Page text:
Glaucoma is caused by the build-up of fluid in the front of the eye. The excess fluid increases pressure and causes damage to the optic nerve, according to the American Academy of Ophthalmology. Those with glaucoma may have severe eye pain or blurred vision or experience nausea and vomiting because of intense discomfort. The use of cannabis as a treatment for glaucoma is a topic heavily debated by ophthalmologists, but research published in the British Journal of Ophthalmology has shown that cannabis does help alleviate pain and vomiting experienced by patients, especially those with late-stage glaucoma. Glaucoma is a qualifying condition in every state where medical marijuana has been legalized.
Epilepsy is a chronic condition that causes a person to suffer from recurring seizures. Approximately 3 million Americans live with the disorder, according to the Centers for Disease Control and Prevention. The benefits of cannabis have frequently been studied in the search to effectively treat epileptic patients. The FDA approved Epidolex, a cannabidiol, or CBD, oral treatment for seizures. Epidolex is currently the only federally approved medical CBD product. And a study conducted by the American Epilepsy Society found that the use of the cannabinoid for Treatment-Resistant Epilepsy was promising. Cannabis can be recommended to patients suffering from epilepsy in all states where medical consumption of the drug is legal.
Alzheimer's disease and dementia
Dementia is not a disease, but a syndrome used to describe a group of symptoms that reduce an individual's mental capabilities. North Dakota is currently the only state that directly lists dementia in its medical marijuana policy. In comparison, Alzheimer's disease is a type of dementia and medically defined as an irreversible disorder in which neurons in the brain die. Thirteen states allow doctors to recommend cannabis to treat Alzheimer's. Cannabis does not slow or stop the progression of dementia or Alzheimer's disease, but research has shown that it can help manage agitation, aggression and other behavioral issues.
Schizophrenia is a chronic mental disorder characterized by the inability to distinguish between real and unreal experiences. Symptoms of schizophrenia are divided into three categories - positive, negative and cognitive - and can range from trouble focusing to hallucinating. According to research published in Translational Psychiatry, an online medical journal, the use of CBD may be an effective way to diffuse social withdrawal and cognitive deficits experienced by schizophrenic patients. Currently, schizophrenia is not directly listed in any states' medical marijuana policy, but some of its symptoms are.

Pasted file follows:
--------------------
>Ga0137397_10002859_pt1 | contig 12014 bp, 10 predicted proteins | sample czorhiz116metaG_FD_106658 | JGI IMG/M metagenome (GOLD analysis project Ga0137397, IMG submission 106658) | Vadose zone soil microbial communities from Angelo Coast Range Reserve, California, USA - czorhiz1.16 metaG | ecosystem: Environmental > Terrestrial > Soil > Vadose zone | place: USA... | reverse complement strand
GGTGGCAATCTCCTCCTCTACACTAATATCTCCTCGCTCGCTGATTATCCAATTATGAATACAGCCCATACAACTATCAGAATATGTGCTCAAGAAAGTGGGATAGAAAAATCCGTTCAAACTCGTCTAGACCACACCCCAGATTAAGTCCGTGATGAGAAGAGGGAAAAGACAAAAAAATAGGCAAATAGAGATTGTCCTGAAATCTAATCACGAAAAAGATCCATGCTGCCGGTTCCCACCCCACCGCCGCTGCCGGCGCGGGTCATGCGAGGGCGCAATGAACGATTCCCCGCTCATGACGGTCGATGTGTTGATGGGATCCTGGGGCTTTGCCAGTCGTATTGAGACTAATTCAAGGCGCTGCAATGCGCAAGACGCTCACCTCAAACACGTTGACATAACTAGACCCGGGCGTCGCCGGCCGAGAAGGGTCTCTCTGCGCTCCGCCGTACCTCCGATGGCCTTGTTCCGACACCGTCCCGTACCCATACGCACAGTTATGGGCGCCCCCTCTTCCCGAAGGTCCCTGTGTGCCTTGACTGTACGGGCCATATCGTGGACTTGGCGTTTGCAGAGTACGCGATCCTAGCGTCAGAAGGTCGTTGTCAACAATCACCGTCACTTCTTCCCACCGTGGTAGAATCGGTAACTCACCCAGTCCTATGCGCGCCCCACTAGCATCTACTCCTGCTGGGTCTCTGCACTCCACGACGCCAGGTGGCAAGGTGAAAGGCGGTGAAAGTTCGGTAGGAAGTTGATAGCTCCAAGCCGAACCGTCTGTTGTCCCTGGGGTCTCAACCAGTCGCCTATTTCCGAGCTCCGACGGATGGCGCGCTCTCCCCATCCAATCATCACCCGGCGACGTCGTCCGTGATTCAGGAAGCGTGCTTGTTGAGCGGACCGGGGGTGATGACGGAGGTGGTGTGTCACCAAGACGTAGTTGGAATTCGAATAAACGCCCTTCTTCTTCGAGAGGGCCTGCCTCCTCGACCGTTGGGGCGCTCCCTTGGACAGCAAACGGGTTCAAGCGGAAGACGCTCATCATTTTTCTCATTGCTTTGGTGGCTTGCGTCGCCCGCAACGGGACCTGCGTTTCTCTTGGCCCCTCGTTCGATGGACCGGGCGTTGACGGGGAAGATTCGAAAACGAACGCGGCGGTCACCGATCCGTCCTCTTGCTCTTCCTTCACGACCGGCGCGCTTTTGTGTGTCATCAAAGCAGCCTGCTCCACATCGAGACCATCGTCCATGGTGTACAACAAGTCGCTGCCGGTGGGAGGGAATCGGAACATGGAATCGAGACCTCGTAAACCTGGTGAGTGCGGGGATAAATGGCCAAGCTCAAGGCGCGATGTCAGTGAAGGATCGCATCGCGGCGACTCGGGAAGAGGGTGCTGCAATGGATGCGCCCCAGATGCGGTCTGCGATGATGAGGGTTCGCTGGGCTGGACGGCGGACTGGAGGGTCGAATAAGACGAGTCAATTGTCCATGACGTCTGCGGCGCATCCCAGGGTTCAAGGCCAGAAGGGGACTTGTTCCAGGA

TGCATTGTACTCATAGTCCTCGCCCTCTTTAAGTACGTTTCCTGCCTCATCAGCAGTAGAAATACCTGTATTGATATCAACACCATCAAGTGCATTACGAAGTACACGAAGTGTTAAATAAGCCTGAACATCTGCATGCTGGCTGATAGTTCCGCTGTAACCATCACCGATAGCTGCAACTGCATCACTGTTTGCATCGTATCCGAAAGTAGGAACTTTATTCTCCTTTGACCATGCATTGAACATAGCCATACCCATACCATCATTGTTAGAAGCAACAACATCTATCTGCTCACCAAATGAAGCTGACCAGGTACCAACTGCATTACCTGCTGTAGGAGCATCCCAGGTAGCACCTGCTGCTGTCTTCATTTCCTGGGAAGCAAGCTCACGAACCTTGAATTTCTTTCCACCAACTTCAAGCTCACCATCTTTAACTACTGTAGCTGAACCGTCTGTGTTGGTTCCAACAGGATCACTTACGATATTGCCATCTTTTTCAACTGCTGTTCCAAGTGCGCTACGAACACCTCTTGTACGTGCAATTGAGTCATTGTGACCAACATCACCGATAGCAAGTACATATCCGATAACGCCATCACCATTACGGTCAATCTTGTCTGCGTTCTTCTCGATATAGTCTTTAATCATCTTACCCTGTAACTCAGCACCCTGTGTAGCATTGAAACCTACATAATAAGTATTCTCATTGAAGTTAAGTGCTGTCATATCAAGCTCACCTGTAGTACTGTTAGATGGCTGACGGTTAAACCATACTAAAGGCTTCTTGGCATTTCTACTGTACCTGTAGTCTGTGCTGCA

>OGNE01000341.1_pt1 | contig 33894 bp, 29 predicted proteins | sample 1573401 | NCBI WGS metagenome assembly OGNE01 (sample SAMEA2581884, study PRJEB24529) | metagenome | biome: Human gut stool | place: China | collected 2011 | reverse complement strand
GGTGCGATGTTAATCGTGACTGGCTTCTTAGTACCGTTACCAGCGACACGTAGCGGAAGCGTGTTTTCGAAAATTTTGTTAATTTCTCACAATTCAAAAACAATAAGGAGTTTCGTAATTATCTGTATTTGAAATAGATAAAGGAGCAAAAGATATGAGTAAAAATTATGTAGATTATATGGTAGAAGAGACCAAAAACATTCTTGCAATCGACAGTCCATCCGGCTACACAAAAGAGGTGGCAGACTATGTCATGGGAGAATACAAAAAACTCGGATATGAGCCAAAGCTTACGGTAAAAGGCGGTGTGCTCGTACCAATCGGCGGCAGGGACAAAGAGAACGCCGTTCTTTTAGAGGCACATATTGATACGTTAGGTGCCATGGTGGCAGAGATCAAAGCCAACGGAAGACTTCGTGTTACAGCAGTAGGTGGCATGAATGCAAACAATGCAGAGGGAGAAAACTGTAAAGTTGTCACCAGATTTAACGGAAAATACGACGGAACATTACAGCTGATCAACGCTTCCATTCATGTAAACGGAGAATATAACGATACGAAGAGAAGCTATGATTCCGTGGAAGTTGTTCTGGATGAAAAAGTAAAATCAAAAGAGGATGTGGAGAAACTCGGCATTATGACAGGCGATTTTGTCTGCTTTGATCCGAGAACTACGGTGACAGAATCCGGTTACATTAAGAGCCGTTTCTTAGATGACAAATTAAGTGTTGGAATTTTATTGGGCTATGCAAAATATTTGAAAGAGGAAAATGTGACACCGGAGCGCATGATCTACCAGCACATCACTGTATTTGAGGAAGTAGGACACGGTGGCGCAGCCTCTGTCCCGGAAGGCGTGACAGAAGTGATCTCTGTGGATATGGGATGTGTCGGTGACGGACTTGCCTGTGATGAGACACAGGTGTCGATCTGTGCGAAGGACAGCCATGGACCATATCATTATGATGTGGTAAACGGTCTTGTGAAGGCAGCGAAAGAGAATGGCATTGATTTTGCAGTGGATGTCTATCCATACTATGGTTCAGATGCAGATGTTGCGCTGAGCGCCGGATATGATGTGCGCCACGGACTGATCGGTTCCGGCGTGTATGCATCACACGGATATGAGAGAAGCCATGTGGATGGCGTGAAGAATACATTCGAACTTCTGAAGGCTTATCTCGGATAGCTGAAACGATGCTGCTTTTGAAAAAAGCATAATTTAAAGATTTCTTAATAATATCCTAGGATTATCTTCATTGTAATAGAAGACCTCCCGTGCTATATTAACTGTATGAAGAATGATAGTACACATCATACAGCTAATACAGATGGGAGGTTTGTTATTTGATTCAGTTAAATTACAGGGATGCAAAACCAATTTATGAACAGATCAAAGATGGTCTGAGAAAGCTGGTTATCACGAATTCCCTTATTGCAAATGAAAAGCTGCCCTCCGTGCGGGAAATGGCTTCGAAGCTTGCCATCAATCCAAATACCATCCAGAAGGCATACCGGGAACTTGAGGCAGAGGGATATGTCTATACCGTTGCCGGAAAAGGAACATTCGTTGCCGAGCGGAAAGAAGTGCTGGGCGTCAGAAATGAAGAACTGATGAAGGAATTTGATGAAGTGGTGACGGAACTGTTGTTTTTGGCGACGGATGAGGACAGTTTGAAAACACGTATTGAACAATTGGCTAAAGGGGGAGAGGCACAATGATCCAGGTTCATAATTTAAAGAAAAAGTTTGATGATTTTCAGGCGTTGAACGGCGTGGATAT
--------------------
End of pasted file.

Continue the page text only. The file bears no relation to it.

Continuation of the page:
Tourette's syndrome is a neurological disorder that affects motor or phonic abilities. Individuals with the disorder may have repetitive, uncontrollable movements or make uncontrolled sounds, according to the Tourette Association of America. Studies have found that CBD-based formulations help reduce tics and calm patients suffering from obsessiveness or irritability. Several states explicitly list Tourette's syndrome in their policies for medical marijuana recommendation and usage.
Distinguished by intense feelings of sadness or worthlessness and a loss of interest in previously enjoyed activities, depression, or major depressive disorder, is a treatable medical illness. According to the American Psychiatric Association, an estimated one in six people will experience depression and its symptoms in their lifetime. Studies done by scientists at Washington State University found that, after smoking cannabis, individuals reported having reduced symptoms of depression, anxiety and stress. Depression, when associated with a terminal illness, only qualifies for a medical marijuana recommendation in Delaware.
Rheumatoid arthritis, or RA, is an autoimmune disease that causes the body's immune system to attack the joints. The tissue lining the joints becomes inflamed, resulting in swelling and intense pain. Current solutions for RA include over-the-counter prescriptions and, in more serious cases, surgery. Recent studies have suggested that joint inflammation and pain are reduced when patients use CBD oil. Further nerve damage is also prevented in affected joints. Arthritis, and specifically RA, is listed in medical marijuana policies for eight states, including Connecticut and Hawaii.
Fibromyalgia is a condition characterized by pain felt all over the body. In addition to intense pain, individuals may be fatigued and have difficulty concentrating. Studies like one published in the Journal of Clinical Rheumatology have concluded that oral cannabis alleviates pain significantly in patients with fibromyalgia. Fibromyalgia is listed in medical marijuana policies for five states. Its symptoms can qualify individuals for a medical recommendation in all states where cannabis has been legalized.